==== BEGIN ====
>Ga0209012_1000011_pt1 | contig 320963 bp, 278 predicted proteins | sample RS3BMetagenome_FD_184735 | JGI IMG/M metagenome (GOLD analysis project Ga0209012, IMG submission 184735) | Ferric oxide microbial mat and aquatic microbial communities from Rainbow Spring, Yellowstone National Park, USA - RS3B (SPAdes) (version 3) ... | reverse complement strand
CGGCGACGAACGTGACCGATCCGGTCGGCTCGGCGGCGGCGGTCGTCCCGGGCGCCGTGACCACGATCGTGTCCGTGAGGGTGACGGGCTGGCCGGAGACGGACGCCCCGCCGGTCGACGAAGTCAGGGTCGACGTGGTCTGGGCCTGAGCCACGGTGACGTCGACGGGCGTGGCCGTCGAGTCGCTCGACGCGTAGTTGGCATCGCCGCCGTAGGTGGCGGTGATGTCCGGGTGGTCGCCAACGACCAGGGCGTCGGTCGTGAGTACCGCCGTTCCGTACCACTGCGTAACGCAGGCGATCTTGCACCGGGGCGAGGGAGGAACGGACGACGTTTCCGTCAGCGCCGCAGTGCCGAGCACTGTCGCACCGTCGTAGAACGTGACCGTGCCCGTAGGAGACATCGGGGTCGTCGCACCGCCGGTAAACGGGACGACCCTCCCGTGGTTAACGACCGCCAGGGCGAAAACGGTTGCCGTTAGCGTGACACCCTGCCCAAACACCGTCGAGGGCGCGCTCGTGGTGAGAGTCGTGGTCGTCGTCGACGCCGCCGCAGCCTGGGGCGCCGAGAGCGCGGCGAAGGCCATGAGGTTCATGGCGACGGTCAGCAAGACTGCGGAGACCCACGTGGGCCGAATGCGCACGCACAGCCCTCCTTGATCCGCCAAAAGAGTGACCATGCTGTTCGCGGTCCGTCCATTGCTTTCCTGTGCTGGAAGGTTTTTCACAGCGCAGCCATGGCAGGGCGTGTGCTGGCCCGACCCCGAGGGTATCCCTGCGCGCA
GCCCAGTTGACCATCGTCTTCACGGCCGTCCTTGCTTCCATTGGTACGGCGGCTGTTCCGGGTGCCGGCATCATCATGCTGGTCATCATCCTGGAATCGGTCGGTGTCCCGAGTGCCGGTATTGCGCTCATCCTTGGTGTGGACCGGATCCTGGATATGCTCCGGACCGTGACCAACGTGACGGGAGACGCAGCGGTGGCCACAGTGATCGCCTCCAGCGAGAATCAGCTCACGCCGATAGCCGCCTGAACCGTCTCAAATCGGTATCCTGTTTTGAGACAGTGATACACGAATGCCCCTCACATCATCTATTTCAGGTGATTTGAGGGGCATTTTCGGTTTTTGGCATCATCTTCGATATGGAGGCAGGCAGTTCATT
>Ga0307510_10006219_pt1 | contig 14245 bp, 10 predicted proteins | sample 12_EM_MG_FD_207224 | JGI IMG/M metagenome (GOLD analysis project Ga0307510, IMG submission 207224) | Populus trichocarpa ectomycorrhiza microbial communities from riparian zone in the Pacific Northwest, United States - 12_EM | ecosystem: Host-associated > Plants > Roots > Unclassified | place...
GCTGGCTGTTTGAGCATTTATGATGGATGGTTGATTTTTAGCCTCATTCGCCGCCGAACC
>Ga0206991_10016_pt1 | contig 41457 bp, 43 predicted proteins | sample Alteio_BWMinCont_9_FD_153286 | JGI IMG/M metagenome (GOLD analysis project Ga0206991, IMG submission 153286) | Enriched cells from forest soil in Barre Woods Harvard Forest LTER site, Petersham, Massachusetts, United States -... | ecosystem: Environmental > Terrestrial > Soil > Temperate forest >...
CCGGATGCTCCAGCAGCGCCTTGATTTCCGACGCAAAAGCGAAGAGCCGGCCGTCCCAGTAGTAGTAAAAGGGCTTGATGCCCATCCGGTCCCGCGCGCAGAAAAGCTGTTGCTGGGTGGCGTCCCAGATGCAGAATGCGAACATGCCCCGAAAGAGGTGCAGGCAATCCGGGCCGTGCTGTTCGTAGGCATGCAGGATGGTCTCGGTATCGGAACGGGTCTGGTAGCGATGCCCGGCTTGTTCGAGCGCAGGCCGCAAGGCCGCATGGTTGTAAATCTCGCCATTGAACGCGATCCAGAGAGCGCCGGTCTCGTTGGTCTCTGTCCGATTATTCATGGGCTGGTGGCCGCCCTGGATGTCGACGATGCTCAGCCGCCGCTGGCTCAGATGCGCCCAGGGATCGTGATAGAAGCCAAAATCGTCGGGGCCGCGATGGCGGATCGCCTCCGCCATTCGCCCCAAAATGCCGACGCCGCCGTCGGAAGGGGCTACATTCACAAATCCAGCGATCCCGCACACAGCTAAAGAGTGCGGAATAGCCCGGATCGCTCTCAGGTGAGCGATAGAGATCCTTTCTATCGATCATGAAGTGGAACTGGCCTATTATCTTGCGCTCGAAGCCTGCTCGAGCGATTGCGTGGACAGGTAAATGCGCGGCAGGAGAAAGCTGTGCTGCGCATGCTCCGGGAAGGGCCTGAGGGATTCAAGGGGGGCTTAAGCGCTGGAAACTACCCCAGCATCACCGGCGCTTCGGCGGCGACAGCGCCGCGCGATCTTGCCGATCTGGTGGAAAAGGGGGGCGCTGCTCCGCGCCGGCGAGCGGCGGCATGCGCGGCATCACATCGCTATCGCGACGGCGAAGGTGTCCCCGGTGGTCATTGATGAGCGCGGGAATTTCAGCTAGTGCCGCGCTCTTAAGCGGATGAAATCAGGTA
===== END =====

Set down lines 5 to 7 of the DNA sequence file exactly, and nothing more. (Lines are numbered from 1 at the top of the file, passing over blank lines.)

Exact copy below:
GCTGGCTGTTTGAGCATTTATGATGGATGGTTGATTTTTAGCCTCATTCGCCGCCGAACC
>Ga0206991_10016_pt1 | contig 41457 bp, 43 predicted proteins | sample Alteio_BWMinCont_9_FD_153286 | JGI IMG/M metagenome (GOLD analysis project Ga0206991, IMG submission 153286) | Enriched cells from forest soil in Barre Woods Harvard Forest LTER site, Petersham, Massachusetts, United States -... | ecosystem: Environmental > Terrestrial > Soil > Temperate forest >...
CCGGATGCTCCAGCAGCGCCTTGATTTCCGACGCAAAAGCGAAGAGCCGGCCGTCCCAGTAGTAGTAAAAGGGCTTGATGCCCATCCGGTCCCGCGCGCAGAAAAGCTGTTGCTGGGTGGCGTCCCAGATGCAGAATGCGAACATGCCCCGAAAGAGGTGCAGGCAATCCGGGCCGTGCTGTTCGTAGGCATGCAGGATGGTCTCGGTATCGGAACGGGTCTGGTAGCGATGCCCGGCTTGTTCGAGCGCAGGCCGCAAGGCCGCATGGTTGTAAATCTCGCCATTGAACGCGATCCAGAGAGCGCCGGTCTCGTTGGTCTCTGTCCGATTATTCATGGGCTGGTGGCCGCCCTGGATGTCGACGATGCTCAGCCGCCGCTGGCTCAGATGCGCCCAGGGATCGTGATAGAAGCCAAAATCGTCGGGGCCGCGATGGCGGATCGCCTCCGCCATTCGCCCCAAAATGCCGACGCCGCCGTCGGAAGGGGCTACATTCACAAATCCAGCGATCCCGCACACAGCTAAAGAGTGCGGAATAGCCCGGATCGCTCTCAGGTGAGCGATAGAGATCCTTTCTATCGATCATGAAGTGGAACTGGCCTATTATCTTGCGCTCGAAGCCTGCTCGAGCGATTGCGTGGACAGGTAAATGCGCGGCAGGAGAAAGCTGTGCTGCGCATGCTCCGGGAAGGGCCTGAGGGATTCAAGGGGGGCTTAAGCGCTGGAAACTACCCCAGCATCACCGGCGCTTCGGCGGCGACAGCGCCGCGCGATCTTGCCGATCTGGTGGAAAAGGGGGGCGCTGCTCCGCGCCGGCGAGCGGCGGCATGCGCGGCATCACATCGCTATCGCGACGGCGAAGGTGTCCCCGGTGGTCATTGATGAGCGCGGGAATTTCAGCTAGTGCCGCGCTCTTAAGCGGATGAAATCAGGTA